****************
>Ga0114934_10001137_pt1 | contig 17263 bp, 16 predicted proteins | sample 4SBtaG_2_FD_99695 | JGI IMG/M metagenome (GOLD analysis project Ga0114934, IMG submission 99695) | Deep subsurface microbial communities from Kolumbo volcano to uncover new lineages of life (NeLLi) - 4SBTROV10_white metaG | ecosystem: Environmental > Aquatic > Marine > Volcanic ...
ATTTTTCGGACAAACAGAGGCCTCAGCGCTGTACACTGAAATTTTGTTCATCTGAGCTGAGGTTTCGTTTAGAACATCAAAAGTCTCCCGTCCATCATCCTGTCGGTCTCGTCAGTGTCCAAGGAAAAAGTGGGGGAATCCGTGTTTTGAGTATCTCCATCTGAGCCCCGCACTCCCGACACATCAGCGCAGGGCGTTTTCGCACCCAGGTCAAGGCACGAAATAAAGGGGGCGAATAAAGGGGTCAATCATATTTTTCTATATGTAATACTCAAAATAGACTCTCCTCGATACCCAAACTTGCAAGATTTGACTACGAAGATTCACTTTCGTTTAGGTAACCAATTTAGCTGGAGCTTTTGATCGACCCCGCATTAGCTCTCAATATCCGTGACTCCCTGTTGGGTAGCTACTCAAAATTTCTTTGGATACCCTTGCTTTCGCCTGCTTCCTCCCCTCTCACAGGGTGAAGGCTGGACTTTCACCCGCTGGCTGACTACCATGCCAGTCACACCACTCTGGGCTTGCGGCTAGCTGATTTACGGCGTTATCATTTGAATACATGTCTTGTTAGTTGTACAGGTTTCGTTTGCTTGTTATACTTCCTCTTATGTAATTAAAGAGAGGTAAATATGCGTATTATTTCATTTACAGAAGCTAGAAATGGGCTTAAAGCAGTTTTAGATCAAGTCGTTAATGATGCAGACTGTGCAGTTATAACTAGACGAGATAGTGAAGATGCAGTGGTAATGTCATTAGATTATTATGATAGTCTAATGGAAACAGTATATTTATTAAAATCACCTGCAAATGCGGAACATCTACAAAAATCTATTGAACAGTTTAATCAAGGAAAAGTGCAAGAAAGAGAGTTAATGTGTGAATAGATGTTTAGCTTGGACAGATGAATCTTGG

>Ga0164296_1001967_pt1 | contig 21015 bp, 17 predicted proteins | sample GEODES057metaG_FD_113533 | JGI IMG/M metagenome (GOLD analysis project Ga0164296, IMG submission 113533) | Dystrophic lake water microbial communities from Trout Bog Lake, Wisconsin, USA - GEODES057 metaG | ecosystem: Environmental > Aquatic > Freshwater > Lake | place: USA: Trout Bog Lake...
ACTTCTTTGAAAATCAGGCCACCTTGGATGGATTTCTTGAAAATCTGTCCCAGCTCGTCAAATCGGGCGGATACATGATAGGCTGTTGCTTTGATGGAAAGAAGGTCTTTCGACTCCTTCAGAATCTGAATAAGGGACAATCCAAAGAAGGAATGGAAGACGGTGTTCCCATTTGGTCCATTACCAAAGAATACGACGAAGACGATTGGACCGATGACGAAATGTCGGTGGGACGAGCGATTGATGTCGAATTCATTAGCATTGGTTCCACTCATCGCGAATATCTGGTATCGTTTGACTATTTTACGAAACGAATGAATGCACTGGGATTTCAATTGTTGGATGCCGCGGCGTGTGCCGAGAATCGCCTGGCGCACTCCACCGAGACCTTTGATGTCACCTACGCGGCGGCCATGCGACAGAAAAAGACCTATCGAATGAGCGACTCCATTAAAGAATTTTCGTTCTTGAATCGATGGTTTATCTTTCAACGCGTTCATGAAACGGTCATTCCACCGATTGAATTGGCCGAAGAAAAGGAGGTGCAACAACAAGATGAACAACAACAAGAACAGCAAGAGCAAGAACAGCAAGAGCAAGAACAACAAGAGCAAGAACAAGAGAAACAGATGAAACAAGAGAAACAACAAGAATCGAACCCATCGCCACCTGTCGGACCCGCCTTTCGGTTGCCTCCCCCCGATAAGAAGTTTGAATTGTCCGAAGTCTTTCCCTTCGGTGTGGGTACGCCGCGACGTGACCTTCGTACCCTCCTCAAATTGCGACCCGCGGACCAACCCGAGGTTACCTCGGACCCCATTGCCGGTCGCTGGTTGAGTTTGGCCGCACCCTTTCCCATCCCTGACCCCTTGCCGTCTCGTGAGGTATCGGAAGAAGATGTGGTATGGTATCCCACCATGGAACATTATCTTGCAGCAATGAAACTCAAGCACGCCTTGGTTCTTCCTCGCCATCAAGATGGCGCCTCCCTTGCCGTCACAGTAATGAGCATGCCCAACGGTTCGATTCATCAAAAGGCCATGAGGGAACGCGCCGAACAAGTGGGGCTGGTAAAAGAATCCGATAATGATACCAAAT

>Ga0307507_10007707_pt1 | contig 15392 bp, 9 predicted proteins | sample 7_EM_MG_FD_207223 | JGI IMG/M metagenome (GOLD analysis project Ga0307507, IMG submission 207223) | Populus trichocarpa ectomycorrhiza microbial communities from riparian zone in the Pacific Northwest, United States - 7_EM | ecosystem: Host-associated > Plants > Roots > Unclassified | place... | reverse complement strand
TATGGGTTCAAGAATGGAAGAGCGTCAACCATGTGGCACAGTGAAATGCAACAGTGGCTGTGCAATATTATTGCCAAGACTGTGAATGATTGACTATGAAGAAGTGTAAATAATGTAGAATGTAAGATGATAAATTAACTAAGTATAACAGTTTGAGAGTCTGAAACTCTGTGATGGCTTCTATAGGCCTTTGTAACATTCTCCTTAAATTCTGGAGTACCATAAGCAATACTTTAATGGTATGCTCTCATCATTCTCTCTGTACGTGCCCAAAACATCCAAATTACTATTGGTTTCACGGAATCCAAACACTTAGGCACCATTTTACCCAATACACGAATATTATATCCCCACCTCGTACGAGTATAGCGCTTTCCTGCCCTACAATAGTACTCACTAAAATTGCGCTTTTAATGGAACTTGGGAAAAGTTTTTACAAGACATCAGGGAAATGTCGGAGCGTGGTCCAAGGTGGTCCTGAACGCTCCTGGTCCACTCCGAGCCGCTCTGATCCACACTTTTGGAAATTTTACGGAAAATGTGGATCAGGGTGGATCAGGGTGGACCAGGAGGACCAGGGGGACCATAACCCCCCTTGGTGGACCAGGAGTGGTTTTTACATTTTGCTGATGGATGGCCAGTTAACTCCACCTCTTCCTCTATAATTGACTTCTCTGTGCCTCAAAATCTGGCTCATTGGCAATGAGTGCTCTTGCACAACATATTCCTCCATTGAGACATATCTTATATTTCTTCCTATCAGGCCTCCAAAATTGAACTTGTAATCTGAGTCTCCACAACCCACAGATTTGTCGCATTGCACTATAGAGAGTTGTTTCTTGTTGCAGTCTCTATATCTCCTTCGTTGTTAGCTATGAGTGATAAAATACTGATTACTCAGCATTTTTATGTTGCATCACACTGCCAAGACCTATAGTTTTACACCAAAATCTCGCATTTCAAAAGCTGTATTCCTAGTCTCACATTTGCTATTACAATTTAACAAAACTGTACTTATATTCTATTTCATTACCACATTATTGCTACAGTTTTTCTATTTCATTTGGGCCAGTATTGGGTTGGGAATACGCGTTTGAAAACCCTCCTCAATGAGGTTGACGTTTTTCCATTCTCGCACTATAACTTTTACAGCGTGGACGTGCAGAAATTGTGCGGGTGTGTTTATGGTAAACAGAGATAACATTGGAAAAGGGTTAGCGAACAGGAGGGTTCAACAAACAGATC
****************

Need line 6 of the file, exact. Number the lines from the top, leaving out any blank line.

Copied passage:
TATGGGTTCAAGAATGGAAGAGCGTCAACCATGTGGCACAGTGAAATGCAACAGTGGCTGTGCAATATTATTGCCAAGACTGTGAATGATTGACTATGAAGAAGTGTAAATAATGTAGAATGTAAGATGATAAATTAACTAAGTATAACAGTTTGAGAGTCTGAAACTCTGTGATGGCTTCTATAGGCCTTTGTAACATTCTCCTTAAATTCTGGAGTACCATAAGCAATACTTTAATGGTATGCTCTCATCATTCTCTCTGTACGTGCCCAAAACATCCAAATTACTATTGGTTTCACGGAATCCAAACACTTAGGCACCATTTTACCCAATACACGAATATTATATCCCCACCTCGTACGAGTATAGCGCTTTCCTGCCCTACAATAGTACTCACTAAAATTGCGCTTTTAATGGAACTTGGGAAAAGTTTTTACAAGACATCAGGGAAATGTCGGAGCGTGGTCCAAGGTGGTCCTGAACGCTCCTGGTCCACTCCGAGCCGCTCTGATCCACACTTTTGGAAATTTTACGGAAAATGTGGATCAGGGTGGATCAGGGTGGACCAGGAGGACCAGGGGGACCATAACCCCCCTTGGTGGACCAGGAGTGGTTTTTACATTTTGCTGATGGATGGCCAGTTAACTCCACCTCTTCCTCTATAATTGACTTCTCTGTGCCTCAAAATCTGGCTCATTGGCAATGAGTGCTCTTGCACAACATATTCCTCCATTGAGACATATCTTATATTTCTTCCTATCAGGCCTCCAAAATTGAACTTGTAATCTGAGTCTCCACAACCCACAGATTTGTCGCATTGCACTATAGAGAGTTGTTTCTTGTTGCAGTCTCTATATCTCCTTCGTTGTTAGCTATGAGTGATAAAATACTGATTACTCAGCATTTTTATGTTGCATCACACTGCCAAGACCTATAGTTTTACACCAAAATCTCGCATTTCAAAAGCTGTATTCCTAGTCTCACATTTGCTATTACAATTTAACAAAACTGTACTTATATTCTATTTCATTACCACATTATTGCTACAGTTTTTCTATTTCATTTGGGCCAGTATTGGGTTGGGAATACGCGTTTGAAAACCCTCCTCAATGAGGTTGACGTTTTTCCATTCTCGCACTATAACTTTTACAGCGTGGACGTGCAGAAATTGTGCGGGTGTGTTTATGGTAAACAGAGATAACATTGGAAAAGGGTTAGCGAACAGGAGGGTTCAACAAACAGATC